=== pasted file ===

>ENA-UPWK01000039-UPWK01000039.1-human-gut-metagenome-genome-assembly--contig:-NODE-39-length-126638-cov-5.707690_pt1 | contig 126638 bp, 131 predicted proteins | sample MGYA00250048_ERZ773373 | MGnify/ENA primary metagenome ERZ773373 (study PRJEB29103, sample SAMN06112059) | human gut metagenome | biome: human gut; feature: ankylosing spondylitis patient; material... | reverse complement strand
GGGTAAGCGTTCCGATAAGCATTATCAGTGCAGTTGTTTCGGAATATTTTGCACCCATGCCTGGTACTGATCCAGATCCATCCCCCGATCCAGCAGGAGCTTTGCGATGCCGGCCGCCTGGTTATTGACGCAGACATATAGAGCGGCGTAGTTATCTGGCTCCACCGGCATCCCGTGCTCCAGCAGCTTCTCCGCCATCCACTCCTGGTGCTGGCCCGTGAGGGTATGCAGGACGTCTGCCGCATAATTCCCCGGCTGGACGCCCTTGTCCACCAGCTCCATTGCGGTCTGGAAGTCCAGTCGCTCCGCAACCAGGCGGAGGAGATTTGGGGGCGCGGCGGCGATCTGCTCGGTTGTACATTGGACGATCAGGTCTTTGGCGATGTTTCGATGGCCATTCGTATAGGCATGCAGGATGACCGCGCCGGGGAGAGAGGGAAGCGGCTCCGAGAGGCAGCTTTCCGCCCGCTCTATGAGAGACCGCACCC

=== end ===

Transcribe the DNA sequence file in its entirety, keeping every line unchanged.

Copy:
>ENA-UPWK01000039-UPWK01000039.1-human-gut-metagenome-genome-assembly--contig:-NODE-39-length-126638-cov-5.707690_pt1 | contig 126638 bp, 131 predicted proteins | sample MGYA00250048_ERZ773373 | MGnify/ENA primary metagenome ERZ773373 (study PRJEB29103, sample SAMN06112059) | human gut metagenome | biome: human gut; feature: ankylosing spondylitis patient; material... | reverse complement strand
GGGTAAGCGTTCCGATAAGCATTATCAGTGCAGTTGTTTCGGAATATTTTGCACCCATGCCTGGTACTGATCCAGATCCATCCCCCGATCCAGCAGGAGCTTTGCGATGCCGGCCGCCTGGTTATTGACGCAGACATATAGAGCGGCGTAGTTATCTGGCTCCACCGGCATCCCGTGCTCCAGCAGCTTCTCCGCCATCCACTCCTGGTGCTGGCCCGTGAGGGTATGCAGGACGTCTGCCGCATAATTCCCCGGCTGGACGCCCTTGTCCACCAGCTCCATTGCGGTCTGGAAGTCCAGTCGCTCCGCAACCAGGCGGAGGAGATTTGGGGGCGCGGCGGCGATCTGCTCGGTTGTACATTGGACGATCAGGTCTTTGGCGATGTTTCGATGGCCATTCGTATAGGCATGCAGGATGACCGCGCCGGGGAGAGAGGGAAGCGGCTCCGAGAGGCAGCTTTCCGCCCGCTCTATGAGAGACCGCACCC